COLUMNISTS
Issue 1514
agri brigade
With Bio-Waste Spreader: "Given that the government’s new agriculture bill contains none of the promised guarantees that, post-Brexit, imported food will have to meet current UK production standards, it’s easy to see why farmers and many consumers are so alarmed… The lack of any commitment to ensure imported food matches UK production standards has potentially ruinous implications for UK agriculture and disturbing implications for farm animal welfare and food safety. No wonder Friends of the Earth and the National Farmers’ Union have pleaded for the government to set existing regulation into law…”
medicine balls
With MD: "When a widely used painkiller is used to administer the death penalty, you know how dangerous it can be. On 15 August 2018, the synthetic opioid drug fentanyl was added to a cocktail of drugs used to execute Carey Dean Moore, a murderer of taxi drivers, in Lincoln, Nebraska. Fresenius Kabi, a German drug company, tried to prevent the drug being used because of the risk of ‘reputational damage’. The action was never likely to succeed, given that around 72,000 Americans died from drug overdoses in 2017 and most involved opioids such as fentanyl, which can cause severe respiratory depression…”
eye tv
With Remote Controller: "Faced with the precipitous decline in ratings for its long-time reality contest shows, ITV is desperate to grow new weekend peak-time hits. It seems to have found one in the most talked-about format since, 20 years ago, Simon Fuller’s Pop Idol and Simon Cowell’s The X Factor (the first names of the creators not the only similarity) made recording auditions big TV business. The Masked Singer, which reached its fourth round on Saturday night, is a song contest, but one that seems to have been invented by someone who, getting bored during The X Factor, ingested large quantities of hallucinogenic drugs and imagined a parody…
[reviews of the The Masked Singer (ITV) and Love Island (ITV2)].”
keeping the lights on
With Old Sparky: "Keeping the lights on is a complex science that’s easily taken for granted, and National Grid (NG) has been pretty competent by global standards. But as the electricity system changes fundamentally to embrace decarbonisation, there’s no room for complacency. Last August’s serious blackouts saw important services (hospitals, railways and airports) and 1.15m customers lose power. The consequences would not have been so severe had key parties been doing what they should have, official reports published this month make clear...”
music and musicians
With Lunchtime O’Boulez: "The resignation of Martin Baker after 20 years as master of the music at Westminster Cathedral has finally blown open the story of internecine war in the choir stalls and school. Cardinal Vincent Nichols, who is ultimately responsible, is facing calls to retire before his position becomes untenable. At the start of the year, the cathedral choir school stopped full-time boarding for its choristers – despite protests from parents, worshippers, and eminent musicians who recognise this as the first step in dismantling a world-class choir and the only full choral foundation left in Britain’s Catholic church…”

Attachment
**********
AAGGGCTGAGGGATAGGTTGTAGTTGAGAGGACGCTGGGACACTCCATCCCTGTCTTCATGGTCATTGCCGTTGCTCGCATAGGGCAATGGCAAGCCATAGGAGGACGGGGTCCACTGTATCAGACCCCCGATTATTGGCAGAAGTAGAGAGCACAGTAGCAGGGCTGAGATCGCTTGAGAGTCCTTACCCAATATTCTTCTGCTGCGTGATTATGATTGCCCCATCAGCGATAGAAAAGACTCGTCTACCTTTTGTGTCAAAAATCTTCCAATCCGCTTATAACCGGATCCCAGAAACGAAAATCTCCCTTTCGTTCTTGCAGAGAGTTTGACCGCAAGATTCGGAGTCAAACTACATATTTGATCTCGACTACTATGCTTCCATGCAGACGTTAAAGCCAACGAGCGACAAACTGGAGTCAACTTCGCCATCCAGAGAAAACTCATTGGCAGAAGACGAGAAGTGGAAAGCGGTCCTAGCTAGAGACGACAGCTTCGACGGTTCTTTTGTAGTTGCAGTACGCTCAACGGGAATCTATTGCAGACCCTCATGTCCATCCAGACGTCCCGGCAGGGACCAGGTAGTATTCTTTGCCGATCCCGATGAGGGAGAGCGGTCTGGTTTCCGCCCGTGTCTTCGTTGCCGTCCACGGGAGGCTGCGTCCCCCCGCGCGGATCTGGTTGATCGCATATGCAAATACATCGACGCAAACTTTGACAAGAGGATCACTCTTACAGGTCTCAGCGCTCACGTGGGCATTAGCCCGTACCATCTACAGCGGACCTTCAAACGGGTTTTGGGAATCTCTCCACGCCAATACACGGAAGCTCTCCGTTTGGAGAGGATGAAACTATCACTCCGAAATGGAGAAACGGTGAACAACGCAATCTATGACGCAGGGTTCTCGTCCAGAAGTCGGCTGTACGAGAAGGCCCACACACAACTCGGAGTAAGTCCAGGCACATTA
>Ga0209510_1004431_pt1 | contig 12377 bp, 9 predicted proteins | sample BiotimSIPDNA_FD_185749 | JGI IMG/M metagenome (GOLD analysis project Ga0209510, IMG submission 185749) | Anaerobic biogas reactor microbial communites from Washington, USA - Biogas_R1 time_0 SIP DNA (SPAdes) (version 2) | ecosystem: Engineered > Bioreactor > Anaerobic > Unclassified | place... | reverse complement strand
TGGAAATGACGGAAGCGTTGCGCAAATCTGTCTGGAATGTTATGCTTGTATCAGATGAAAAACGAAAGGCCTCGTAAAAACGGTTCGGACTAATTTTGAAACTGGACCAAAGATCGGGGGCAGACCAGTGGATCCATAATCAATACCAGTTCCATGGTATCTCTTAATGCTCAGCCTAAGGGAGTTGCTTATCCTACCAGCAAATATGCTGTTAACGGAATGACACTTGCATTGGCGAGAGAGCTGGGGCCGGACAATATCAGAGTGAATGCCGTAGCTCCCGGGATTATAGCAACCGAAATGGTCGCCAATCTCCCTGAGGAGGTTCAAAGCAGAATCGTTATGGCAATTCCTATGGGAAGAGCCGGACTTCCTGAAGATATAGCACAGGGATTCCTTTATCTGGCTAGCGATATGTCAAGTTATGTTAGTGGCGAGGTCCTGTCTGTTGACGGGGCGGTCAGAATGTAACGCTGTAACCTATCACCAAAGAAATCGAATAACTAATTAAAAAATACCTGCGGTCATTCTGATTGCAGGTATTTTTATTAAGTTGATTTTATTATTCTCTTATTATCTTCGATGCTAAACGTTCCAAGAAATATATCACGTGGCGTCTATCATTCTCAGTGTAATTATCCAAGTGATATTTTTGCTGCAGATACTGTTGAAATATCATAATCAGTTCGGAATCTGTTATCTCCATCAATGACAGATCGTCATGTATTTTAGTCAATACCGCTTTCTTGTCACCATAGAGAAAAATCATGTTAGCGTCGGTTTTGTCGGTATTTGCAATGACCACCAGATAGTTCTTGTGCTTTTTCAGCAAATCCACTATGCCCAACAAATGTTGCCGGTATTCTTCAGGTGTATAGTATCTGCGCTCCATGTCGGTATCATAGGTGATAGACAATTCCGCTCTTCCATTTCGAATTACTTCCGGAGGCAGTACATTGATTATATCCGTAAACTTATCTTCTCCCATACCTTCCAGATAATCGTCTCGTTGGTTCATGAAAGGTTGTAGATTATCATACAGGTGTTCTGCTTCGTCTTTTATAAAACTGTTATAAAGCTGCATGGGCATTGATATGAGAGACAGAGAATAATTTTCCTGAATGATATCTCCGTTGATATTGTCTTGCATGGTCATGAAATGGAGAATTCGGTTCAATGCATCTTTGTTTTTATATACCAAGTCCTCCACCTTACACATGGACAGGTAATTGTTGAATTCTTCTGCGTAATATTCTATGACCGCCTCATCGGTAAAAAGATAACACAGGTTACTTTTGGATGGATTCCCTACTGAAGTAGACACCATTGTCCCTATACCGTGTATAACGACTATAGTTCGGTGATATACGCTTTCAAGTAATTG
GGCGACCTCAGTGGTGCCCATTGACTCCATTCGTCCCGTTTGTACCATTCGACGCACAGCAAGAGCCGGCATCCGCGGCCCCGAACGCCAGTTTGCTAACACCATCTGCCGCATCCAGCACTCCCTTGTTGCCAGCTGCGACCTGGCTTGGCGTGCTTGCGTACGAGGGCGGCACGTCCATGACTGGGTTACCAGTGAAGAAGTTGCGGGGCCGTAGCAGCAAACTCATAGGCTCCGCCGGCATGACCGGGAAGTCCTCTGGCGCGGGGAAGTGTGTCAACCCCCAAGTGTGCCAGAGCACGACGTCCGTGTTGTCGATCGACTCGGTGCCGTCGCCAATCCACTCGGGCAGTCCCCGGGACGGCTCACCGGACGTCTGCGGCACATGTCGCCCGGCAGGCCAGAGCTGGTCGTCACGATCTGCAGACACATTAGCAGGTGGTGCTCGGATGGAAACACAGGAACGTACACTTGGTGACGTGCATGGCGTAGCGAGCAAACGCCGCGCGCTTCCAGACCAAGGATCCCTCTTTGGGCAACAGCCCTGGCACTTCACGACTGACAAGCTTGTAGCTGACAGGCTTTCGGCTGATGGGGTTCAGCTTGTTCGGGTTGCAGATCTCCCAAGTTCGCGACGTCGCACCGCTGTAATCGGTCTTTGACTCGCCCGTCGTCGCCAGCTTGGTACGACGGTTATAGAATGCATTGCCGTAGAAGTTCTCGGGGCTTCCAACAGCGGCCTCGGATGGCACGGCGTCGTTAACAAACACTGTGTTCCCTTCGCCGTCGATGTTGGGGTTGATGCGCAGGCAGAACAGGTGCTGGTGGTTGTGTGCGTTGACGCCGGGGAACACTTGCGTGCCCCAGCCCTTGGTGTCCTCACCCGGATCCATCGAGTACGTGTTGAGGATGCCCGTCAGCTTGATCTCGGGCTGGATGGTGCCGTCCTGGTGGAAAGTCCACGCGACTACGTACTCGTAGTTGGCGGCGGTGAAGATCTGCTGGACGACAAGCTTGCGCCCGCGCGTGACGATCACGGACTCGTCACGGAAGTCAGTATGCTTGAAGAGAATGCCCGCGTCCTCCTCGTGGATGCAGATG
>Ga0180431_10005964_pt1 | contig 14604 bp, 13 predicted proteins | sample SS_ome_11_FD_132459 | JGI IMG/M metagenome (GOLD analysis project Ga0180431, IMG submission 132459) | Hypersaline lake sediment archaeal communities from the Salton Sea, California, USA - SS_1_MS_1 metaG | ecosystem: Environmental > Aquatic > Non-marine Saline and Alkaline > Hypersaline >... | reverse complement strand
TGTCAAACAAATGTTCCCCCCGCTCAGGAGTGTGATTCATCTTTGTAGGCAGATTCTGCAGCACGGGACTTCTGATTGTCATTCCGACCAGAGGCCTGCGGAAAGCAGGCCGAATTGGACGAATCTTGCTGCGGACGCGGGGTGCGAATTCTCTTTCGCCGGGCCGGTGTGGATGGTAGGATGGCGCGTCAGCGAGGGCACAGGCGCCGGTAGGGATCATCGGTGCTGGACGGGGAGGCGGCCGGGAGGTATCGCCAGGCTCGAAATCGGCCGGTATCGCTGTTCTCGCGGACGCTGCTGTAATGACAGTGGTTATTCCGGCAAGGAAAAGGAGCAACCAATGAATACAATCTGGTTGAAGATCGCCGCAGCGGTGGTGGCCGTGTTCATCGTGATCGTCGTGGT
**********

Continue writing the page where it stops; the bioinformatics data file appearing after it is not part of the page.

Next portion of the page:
in the city
With Slicker: "The ‘Megxit’ soap opera will ensure forensic media attention not just on Harry and Meghan, but also on those who play any role in their forthcoming business adventures, either as advisers or paymasters. One adviser to escape significant attention so far is Stefan Allesch-Taylor, appointed chairman last September of their new charitable foundation, Sussex Royal, the Foundation of the Duke and Duchess of Sussex…”
air rage
With Fokker: "The government’s £100m bailout for airline Flybe, coupled with its plan to cut air passenger duty (APD) for all domestic flights, has angered everyone from the rail industry to climate campaigners. But one man is no doubt laughing: Richard ‘Beardie’ Branson, the Virgin tycoon and Flybe backer who no longer runs trains…
eye world
Letter from Baghdad
From Our Own Correspondent:
"When US president Donald Trump remarked last year that the enmity between Turkey and the Kurds was like a playground fight, we Iraqis gave a hollow laugh. The same could be said about the US and Iran. The problem is, we’re the playground. It came to a head this month when the Americans killed Iranian general Qasem Soleimani in a drone strike. It’s not that we mourn him – he was responsible for arming militia that have killed many Iraqis – but we didn’t like the US doing its dirty business on our land. Similarly, we’re fine with the Iranians targeting US troops - just not on Iraqi bases, please…”
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Next issue on sale: 18th February 2020
gnitty
ALSO IN THIS ISSUE
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ONLY IN THE MAGAZINE
Private Eye Issue 1514
In This Issue
Frog Prince agrees to hop it – Nursery Times Exclusive… Arlene and Michelle in the jacuzzi (‘Stormont’, shurely?) as reality show Love Ireland returns… I was a victim of racism too, claims exiled posh, white Fergie… GB steps away from UK to start new life in Toronto to get away from the Royal Family… Government announces costly plan for new HL2 House of Lords in York… Rebecca Long-Bailey’s Diary, as told to Craig Brown

Offshore travel
Flybe’s long haul bailout

Opioid crisis
MD on deadly painkillers

Kingdom Cummings
Dom’s favourite book

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Private Eye Issue 1513